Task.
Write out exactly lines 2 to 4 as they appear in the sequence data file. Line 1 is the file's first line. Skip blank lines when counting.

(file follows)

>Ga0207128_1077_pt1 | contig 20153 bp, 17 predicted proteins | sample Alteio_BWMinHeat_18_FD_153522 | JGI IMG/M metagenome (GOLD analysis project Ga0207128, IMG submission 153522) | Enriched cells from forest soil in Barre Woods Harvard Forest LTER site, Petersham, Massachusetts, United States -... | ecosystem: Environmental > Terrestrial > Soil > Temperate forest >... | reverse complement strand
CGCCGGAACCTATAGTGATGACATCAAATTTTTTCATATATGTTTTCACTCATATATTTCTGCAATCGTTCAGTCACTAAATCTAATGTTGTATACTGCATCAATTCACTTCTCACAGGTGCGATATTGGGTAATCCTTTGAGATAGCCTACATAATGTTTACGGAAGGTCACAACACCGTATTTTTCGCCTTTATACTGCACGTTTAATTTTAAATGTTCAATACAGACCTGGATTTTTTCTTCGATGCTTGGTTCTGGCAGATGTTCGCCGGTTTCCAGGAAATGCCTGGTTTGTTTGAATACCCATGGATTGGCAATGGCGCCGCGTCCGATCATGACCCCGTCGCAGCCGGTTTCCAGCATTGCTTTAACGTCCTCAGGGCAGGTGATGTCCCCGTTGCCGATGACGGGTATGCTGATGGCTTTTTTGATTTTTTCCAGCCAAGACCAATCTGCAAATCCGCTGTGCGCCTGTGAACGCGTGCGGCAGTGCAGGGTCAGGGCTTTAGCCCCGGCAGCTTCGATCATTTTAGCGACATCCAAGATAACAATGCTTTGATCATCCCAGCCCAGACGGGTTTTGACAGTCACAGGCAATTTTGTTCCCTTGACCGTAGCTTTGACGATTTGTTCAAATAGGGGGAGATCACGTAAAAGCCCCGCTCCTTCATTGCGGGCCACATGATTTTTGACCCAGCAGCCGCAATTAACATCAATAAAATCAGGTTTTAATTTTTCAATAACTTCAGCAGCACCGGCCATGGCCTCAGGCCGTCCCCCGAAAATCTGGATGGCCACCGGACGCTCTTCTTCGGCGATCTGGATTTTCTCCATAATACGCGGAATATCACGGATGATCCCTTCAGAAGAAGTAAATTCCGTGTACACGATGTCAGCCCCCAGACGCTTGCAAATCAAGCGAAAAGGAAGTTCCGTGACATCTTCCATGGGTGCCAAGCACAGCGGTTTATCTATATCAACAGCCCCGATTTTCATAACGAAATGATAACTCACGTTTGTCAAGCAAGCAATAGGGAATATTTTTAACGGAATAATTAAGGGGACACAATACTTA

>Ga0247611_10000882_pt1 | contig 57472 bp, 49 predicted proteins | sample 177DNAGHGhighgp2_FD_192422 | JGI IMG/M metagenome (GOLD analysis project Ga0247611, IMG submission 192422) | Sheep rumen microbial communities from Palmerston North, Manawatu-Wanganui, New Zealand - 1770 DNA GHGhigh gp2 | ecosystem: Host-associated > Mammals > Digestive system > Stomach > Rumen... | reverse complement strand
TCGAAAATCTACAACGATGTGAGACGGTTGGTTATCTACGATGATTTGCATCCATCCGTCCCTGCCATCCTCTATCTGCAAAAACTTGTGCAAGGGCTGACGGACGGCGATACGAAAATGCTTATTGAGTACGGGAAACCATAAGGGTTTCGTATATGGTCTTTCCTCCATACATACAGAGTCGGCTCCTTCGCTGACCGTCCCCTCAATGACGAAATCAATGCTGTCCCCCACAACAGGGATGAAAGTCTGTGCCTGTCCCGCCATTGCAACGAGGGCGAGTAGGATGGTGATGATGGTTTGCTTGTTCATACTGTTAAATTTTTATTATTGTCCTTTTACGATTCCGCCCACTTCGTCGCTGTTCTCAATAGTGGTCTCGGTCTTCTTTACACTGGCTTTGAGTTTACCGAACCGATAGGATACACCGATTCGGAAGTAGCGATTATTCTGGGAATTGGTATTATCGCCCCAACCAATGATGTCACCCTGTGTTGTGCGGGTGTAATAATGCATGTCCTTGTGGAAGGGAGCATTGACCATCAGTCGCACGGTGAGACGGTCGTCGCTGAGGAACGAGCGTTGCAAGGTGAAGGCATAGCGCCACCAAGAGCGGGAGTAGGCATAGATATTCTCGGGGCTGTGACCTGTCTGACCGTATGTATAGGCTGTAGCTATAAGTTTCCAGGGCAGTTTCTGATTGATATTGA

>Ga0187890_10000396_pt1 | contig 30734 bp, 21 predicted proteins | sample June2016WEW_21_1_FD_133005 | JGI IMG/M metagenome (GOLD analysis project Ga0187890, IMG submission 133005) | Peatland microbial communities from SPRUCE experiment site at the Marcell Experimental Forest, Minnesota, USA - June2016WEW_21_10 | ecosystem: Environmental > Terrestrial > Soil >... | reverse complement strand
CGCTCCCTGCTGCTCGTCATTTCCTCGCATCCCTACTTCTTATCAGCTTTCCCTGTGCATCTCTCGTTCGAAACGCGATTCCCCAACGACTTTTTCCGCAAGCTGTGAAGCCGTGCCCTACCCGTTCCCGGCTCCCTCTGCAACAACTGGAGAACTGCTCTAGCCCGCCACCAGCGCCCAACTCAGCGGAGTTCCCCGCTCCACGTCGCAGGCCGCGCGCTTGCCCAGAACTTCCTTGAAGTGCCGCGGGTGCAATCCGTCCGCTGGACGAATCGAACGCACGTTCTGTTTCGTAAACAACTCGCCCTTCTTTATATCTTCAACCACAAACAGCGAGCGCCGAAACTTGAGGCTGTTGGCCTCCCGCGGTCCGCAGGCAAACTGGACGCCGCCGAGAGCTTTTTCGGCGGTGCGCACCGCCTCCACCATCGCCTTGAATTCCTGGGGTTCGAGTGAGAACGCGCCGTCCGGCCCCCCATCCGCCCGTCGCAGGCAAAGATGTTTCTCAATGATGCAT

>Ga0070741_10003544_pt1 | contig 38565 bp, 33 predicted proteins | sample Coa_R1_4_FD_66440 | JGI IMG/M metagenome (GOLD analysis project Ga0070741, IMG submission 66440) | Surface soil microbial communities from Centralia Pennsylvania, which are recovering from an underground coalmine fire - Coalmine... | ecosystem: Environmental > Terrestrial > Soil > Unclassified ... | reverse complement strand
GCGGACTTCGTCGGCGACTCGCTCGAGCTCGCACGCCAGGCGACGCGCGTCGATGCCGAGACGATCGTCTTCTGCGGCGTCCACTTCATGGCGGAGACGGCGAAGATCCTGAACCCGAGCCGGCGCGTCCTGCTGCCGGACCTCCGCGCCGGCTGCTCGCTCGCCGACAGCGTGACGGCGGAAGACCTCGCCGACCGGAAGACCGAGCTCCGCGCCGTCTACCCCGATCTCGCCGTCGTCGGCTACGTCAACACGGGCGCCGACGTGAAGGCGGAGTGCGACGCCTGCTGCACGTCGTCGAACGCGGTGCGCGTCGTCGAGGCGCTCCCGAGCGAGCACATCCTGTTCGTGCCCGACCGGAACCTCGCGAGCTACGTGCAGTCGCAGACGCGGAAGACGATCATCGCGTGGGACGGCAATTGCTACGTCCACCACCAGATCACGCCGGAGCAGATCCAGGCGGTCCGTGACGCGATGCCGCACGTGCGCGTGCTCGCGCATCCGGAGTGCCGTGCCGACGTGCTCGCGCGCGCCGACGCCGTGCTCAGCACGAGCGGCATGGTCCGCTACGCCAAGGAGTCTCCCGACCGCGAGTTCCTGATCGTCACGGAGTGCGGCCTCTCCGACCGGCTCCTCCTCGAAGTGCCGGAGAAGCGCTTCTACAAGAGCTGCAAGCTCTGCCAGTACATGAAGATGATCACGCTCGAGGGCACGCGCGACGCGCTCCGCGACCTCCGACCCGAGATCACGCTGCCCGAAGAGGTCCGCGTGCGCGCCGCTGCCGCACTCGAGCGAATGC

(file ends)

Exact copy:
CGCCGGAACCTATAGTGATGACATCAAATTTTTTCATATATGTTTTCACTCATATATTTCTGCAATCGTTCAGTCACTAAATCTAATGTTGTATACTGCATCAATTCACTTCTCACAGGTGCGATATTGGGTAATCCTTTGAGATAGCCTACATAATGTTTACGGAAGGTCACAACACCGTATTTTTCGCCTTTATACTGCACGTTTAATTTTAAATGTTCAATACAGACCTGGATTTTTTCTTCGATGCTTGGTTCTGGCAGATGTTCGCCGGTTTCCAGGAAATGCCTGGTTTGTTTGAATACCCATGGATTGGCAATGGCGCCGCGTCCGATCATGACCCCGTCGCAGCCGGTTTCCAGCATTGCTTTAACGTCCTCAGGGCAGGTGATGTCCCCGTTGCCGATGACGGGTATGCTGATGGCTTTTTTGATTTTTTCCAGCCAAGACCAATCTGCAAATCCGCTGTGCGCCTGTGAACGCGTGCGGCAGTGCAGGGTCAGGGCTTTAGCCCCGGCAGCTTCGATCATTTTAGCGACATCCAAGATAACAATGCTTTGATCATCCCAGCCCAGACGGGTTTTGACAGTCACAGGCAATTTTGTTCCCTTGACCGTAGCTTTGACGATTTGTTCAAATAGGGGGAGATCACGTAAAAGCCCCGCTCCTTCATTGCGGGCCACATGATTTTTGACCCAGCAGCCGCAATTAACATCAATAAAATCAGGTTTTAATTTTTCAATAACTTCAGCAGCACCGGCCATGGCCTCAGGCCGTCCCCCGAAAATCTGGATGGCCACCGGACGCTCTTCTTCGGCGATCTGGATTTTCTCCATAATACGCGGAATATCACGGATGATCCCTTCAGAAGAAGTAAATTCCGTGTACACGATGTCAGCCCCCAGACGCTTGCAAATCAAGCGAAAAGGAAGTTCCGTGACATCTTCCATGGGTGCCAAGCACAGCGGTTTATCTATATCAACAGCCCCGATTTTCATAACGAAATGATAACTCACGTTTGTCAAGCAAGCAATAGGGAATATTTTTAACGGAATAATTAAGGGGACACAATACTTA

>Ga0247611_10000882_pt1 | contig 57472 bp, 49 predicted proteins | sample 177DNAGHGhighgp2_FD_192422 | JGI IMG/M metagenome (GOLD analysis project Ga0247611, IMG submission 192422) | Sheep rumen microbial communities from Palmerston North, Manawatu-Wanganui, New Zealand - 1770 DNA GHGhigh gp2 | ecosystem: Host-associated > Mammals > Digestive system > Stomach > Rumen... | reverse complement strand
TCGAAAATCTACAACGATGTGAGACGGTTGGTTATCTACGATGATTTGCATCCATCCGTCCCTGCCATCCTCTATCTGCAAAAACTTGTGCAAGGGCTGACGGACGGCGATACGAAAATGCTTATTGAGTACGGGAAACCATAAGGGTTTCGTATATGGTCTTTCCTCCATACATACAGAGTCGGCTCCTTCGCTGACCGTCCCCTCAATGACGAAATCAATGCTGTCCCCCACAACAGGGATGAAAGTCTGTGCCTGTCCCGCCATTGCAACGAGGGCGAGTAGGATGGTGATGATGGTTTGCTTGTTCATACTGTTAAATTTTTATTATTGTCCTTTTACGATTCCGCCCACTTCGTCGCTGTTCTCAATAGTGGTCTCGGTCTTCTTTACACTGGCTTTGAGTTTACCGAACCGATAGGATACACCGATTCGGAAGTAGCGATTATTCTGGGAATTGGTATTATCGCCCCAACCAATGATGTCACCCTGTGTTGTGCGGGTGTAATAATGCATGTCCTTGTGGAAGGGAGCATTGACCATCAGTCGCACGGTGAGACGGTCGTCGCTGAGGAACGAGCGTTGCAAGGTGAAGGCATAGCGCCACCAAGAGCGGGAGTAGGCATAGATATTCTCGGGGCTGTGACCTGTCTGACCGTATGTATAGGCTGTAGCTATAAGTTTCCAGGGCAGTTTCTGATTGATATTGA